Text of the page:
John F. Hardesty, MD (1887-1953), was a St. Louis ophthalmologist, teacher, writer, and war hero whose heritage may be traced back to colonial and early Missouri settlers. He earned bachelor’s and medical degrees simultaneously from Saint Louis University in 1914, then spent two years as an intern and later a resident at St. Louis City Hospital.
Hardesty’s daughter, Jane Hardesty Poole, a 1961 graduate of Washington University, established the John F. Hardesty, MD, Distinguished Professorship in Ophthalmology and Visual Sciences in his honor.
“My father gave so much of himself to help families desperate to give their blind children sight,” Poole says. “I am so pleased that I can honor him in this way.”
Hardesty enlisted in the U.S. Army Medical Corps and was later transferred, at his own request, to the Seaforth Highlanders in the British Military Service. He served on the front lines of World War I until March 1918, when he was captured by the German army and held at Baden-Baden for eight months as a prisoner of war until the armistice. He received an honorable discharge as a captain in March 1919.
Hardesty joined the Saint Louis University School of Medicine faculty in 1920, and rose through the ranks to associate professor in 1934, a position he held until 1953. He served as acting chair of the Department of Ophthalmology from 1950-53.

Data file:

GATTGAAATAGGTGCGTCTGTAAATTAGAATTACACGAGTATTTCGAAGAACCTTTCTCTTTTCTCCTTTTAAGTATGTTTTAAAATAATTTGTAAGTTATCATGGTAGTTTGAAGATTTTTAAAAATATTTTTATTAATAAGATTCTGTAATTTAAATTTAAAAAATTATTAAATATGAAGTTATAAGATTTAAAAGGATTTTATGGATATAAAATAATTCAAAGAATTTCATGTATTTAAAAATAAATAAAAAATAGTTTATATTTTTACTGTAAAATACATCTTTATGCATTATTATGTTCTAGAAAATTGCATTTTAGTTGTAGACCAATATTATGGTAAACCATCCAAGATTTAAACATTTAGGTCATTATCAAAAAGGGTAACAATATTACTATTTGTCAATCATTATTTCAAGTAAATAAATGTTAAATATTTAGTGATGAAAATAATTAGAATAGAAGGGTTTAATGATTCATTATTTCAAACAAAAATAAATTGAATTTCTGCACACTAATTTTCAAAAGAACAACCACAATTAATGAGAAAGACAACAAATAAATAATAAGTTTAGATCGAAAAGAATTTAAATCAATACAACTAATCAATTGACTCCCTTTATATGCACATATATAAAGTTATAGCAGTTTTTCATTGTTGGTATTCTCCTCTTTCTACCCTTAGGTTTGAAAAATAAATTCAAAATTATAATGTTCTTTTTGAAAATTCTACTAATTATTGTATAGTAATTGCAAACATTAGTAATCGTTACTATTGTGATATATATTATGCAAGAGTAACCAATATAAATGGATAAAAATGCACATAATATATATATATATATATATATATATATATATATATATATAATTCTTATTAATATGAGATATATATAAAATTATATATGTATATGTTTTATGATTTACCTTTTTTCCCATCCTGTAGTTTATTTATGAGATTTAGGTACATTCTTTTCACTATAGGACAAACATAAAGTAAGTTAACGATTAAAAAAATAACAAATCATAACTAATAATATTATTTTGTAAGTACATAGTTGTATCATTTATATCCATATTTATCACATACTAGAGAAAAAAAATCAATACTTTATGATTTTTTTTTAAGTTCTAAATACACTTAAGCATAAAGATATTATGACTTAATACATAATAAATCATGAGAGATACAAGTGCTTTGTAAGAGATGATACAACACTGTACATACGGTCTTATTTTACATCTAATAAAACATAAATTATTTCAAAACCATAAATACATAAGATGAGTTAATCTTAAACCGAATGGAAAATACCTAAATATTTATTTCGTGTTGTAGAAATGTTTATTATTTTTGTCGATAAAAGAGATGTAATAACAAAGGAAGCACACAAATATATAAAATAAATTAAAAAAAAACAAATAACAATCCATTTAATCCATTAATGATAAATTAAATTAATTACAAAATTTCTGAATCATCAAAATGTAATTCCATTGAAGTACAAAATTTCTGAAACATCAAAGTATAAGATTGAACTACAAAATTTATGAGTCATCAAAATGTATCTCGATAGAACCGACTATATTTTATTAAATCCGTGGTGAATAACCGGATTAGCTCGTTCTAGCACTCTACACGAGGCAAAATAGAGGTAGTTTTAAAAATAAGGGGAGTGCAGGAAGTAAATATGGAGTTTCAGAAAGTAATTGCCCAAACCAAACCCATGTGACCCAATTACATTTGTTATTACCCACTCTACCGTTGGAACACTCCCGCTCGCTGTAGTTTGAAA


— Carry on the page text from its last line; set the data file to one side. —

In 1934, Hardesty wrote a pioneering thesis for membership in the prestigious American Ophthalmological Society titled “Treatment of Glaucoma by Systemic Measures.” Although the first recorded treatments for glaucoma date back to the mid-19th century, Hardesty performed research and published papers on treating the disease using “systemic” medication, or drugs introduced to the body intravenously or subcutaneously. This represented the first attempt to treat glaucoma in systemic form.
Hardesty’s idea of using epinephrine to treat glaucoma is still in use today, and his work laid the foundation for the development of the oral drug Diamox (acetazolamide) in the 1950s by Bernard Becker, MD, at Washington University School of Medicine.
In addition to his university roles, Hardesty was ophthalmologist to the St. Louis City Sanitarium from 1921-1953 and ophthalmologist-in-chief at Missouri Baptist and Bethesda General hospitals, as well as a member of the Medical Advisory Board for the State of Missouri. He also served as medical director for the St. Louis Society for the Blind.
Washington University School of Medicine’s 2,100 employed and volunteer faculty physicians also are the medical staff of Barnes-Jewish and St. Louis Children’s hospitals. The School of Medicine is one of the leading medical research, teaching and patient care institutions in the nation, currently ranked sixth in the nation by U.S. News & World Report. Through its affiliations with Barnes-Jewish and St. Louis Children’s hospitals, the School of Medicine is linked to BJC HealthCare.